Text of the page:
21 Tell me, you who desire to be under the law, do you not listen to the law? 22 For it is written that Abraham had two sons, one by a slave woman and one by a free woman.23 But the son of the slave was born according to the flesh, while the son of the free woman was born through promise.24 Now this may be interpreted allegorically: these women are two covenants. One is from Mount Sinai, bearing children for slavery; she is Hagar. 25 Now Hagar is Mount Sinai in Arabia;[e] she corresponds to the present Jerusalem, for she is in slavery with her children. 26 But the Jerusalem above is free, and she is our mother. 27 For it is written,

“Rejoice, O barren one who does not bear;
    break forth and cry aloud, you who are not in labor!
For the children of the desolate one will be more
    than those of the one who has a husband.”

28 Now you,[f] brothers, like Isaac, are children of promise.29 But just as at that time he who was born according to the flesh persecuted him who was born according to the Spirit, so also it is now. 30 But what does the Scripture say? “Cast out the slave woman and her son, for the son of the slave woman shall not inherit with the son of the free woman.”31 So, brothers, we are not children of the slave but of the free woman.

We see then that we, like Isaac are children of promise (keep in mind that Esau was a physical child of Isaac and yet God hated him and yet Esau was included in the administration of the covenant and was given the sign).  We indeed like Isaac are brought into God’s covenant with Abraham and made heirs.  One final issue that many Baptists will bring up is Jeremiah 31 where God tells us of the New Covenant.  I have dealt with that argument here.  In fact we see in Jeremiah 31 what I mentioned earlier and that is a contrast between the New Covenant and the Mosaic Covenant but as I said previously no contrast is made between the New Covenant and the Abrahamic.  One might ask how it can be a New Covenant if it is really the older Abrahamic Covenant.  It is new in 2 senses.  It is new in the sense that it is a new administration (with the fulfilling of promises) of the Covenant of Grace made with Abraham.  It is also new in the sense that it is a renewing of the covenant.  The short explanation of this is found in the example of Moses and the people of Israel in the wilderness.  When the people were faithless and God did not allow them to enter the Promised Land He made them continue to wander the wilderness.  When the next generation had grown God tells them He is making a “new” covenant with them but the new covenant He makes with them is exactly the same covenant He made with their fathers.  So it wasn’t an entirely new covenant but rather it was a renewing of the covenant God had previously made with them.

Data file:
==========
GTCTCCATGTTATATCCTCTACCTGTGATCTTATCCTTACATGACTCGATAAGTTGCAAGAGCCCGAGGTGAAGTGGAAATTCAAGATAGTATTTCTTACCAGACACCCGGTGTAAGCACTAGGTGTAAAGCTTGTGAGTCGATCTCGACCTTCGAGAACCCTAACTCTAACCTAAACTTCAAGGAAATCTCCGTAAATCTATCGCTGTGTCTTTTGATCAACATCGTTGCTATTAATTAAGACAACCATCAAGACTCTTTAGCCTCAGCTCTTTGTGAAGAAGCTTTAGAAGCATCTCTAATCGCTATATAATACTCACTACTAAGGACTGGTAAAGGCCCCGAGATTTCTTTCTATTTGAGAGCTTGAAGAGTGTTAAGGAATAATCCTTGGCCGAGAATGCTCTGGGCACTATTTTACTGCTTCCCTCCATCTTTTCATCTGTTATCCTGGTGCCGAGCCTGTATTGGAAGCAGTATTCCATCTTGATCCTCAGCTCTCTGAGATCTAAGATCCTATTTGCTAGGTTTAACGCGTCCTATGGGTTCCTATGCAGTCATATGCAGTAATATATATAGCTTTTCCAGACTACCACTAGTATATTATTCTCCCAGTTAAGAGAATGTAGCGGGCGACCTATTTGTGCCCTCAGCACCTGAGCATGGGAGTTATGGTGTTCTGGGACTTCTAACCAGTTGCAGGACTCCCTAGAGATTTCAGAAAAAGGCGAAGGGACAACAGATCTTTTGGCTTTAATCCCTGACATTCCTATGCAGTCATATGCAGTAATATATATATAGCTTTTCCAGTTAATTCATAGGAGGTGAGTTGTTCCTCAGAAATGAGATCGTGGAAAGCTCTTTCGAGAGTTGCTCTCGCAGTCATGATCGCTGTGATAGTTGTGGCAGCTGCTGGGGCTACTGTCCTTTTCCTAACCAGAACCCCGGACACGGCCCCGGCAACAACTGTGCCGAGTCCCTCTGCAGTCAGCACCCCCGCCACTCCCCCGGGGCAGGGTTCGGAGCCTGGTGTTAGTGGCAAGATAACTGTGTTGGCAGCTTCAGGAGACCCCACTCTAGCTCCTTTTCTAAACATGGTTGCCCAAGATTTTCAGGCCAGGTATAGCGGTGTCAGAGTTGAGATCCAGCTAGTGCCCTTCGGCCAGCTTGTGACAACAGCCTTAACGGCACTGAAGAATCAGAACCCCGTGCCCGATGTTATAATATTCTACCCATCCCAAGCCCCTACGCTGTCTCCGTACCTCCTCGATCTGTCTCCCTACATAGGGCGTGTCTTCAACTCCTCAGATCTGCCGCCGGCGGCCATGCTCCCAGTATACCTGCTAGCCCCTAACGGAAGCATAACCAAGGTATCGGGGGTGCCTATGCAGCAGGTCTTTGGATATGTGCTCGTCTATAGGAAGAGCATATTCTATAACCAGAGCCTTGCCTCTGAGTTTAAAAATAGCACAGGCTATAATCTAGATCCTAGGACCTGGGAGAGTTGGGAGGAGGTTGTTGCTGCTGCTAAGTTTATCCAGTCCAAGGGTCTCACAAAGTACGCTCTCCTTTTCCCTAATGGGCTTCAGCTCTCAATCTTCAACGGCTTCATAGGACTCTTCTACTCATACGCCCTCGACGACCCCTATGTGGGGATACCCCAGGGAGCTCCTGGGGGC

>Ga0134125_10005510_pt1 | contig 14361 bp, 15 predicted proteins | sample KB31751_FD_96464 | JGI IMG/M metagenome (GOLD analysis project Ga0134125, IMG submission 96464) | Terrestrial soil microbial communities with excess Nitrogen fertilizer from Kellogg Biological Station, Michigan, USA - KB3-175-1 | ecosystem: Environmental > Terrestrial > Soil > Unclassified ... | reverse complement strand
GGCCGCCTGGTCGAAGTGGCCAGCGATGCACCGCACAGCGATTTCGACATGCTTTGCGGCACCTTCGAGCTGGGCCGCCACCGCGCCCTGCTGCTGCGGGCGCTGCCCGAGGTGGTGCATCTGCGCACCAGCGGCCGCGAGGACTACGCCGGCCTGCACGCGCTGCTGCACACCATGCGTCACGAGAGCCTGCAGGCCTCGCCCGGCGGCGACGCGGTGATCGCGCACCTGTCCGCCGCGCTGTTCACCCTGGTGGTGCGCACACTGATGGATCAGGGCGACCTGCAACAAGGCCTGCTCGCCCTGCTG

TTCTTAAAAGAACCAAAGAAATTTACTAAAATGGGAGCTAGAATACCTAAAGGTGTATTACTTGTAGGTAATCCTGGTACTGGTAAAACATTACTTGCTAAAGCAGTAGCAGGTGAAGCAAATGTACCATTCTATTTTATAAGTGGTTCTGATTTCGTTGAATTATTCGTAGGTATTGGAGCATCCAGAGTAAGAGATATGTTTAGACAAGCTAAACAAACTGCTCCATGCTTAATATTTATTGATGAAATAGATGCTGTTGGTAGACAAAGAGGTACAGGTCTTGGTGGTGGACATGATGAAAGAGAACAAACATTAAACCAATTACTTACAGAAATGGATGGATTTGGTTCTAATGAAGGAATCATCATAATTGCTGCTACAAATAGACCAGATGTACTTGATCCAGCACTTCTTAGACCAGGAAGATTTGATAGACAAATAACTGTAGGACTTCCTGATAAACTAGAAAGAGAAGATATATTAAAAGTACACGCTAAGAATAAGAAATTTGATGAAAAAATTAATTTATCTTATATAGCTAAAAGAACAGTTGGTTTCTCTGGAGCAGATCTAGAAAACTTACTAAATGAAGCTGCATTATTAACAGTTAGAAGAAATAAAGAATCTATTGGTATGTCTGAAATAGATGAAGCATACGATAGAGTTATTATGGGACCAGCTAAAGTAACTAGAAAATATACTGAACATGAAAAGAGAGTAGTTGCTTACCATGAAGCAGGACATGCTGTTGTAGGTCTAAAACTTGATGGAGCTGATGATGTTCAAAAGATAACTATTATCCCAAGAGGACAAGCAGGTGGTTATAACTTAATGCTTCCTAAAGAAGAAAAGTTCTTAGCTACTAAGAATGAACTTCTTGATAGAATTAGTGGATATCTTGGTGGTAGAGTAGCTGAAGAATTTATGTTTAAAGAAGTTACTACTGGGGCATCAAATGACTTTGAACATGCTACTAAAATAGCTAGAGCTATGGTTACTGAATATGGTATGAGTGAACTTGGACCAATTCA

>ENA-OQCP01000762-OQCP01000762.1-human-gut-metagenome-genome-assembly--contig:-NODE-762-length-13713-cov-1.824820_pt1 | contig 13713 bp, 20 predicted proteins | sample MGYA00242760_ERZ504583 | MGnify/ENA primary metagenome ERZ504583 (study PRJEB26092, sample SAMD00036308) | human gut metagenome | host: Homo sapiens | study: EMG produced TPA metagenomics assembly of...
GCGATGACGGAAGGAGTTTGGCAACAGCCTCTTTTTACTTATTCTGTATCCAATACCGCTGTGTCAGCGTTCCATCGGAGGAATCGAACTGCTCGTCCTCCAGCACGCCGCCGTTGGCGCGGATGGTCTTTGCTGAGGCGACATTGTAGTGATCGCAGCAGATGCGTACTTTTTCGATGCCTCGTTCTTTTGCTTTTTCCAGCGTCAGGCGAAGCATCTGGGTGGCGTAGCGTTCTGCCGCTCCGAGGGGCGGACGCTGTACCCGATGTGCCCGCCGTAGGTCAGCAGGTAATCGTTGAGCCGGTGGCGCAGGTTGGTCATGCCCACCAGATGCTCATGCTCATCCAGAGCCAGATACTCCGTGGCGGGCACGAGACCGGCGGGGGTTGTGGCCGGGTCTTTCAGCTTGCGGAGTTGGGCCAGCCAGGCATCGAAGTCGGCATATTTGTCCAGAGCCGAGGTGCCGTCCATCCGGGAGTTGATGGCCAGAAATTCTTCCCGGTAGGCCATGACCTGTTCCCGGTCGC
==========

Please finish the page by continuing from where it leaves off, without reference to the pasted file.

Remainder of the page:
(A word on administration versus substance of the covenant.  The short version of this is that God told Abraham to include his entire household in the covenant and sign.  This did not mean his entire household had faith and was saved.  So those who were included in the covenant and given the sign but did not have faith were in the administration of the covenant but did not receive the benefit of the substance of the covenant.  Those who did have faith were both in the administration and the substance as they received the promise of salvation.)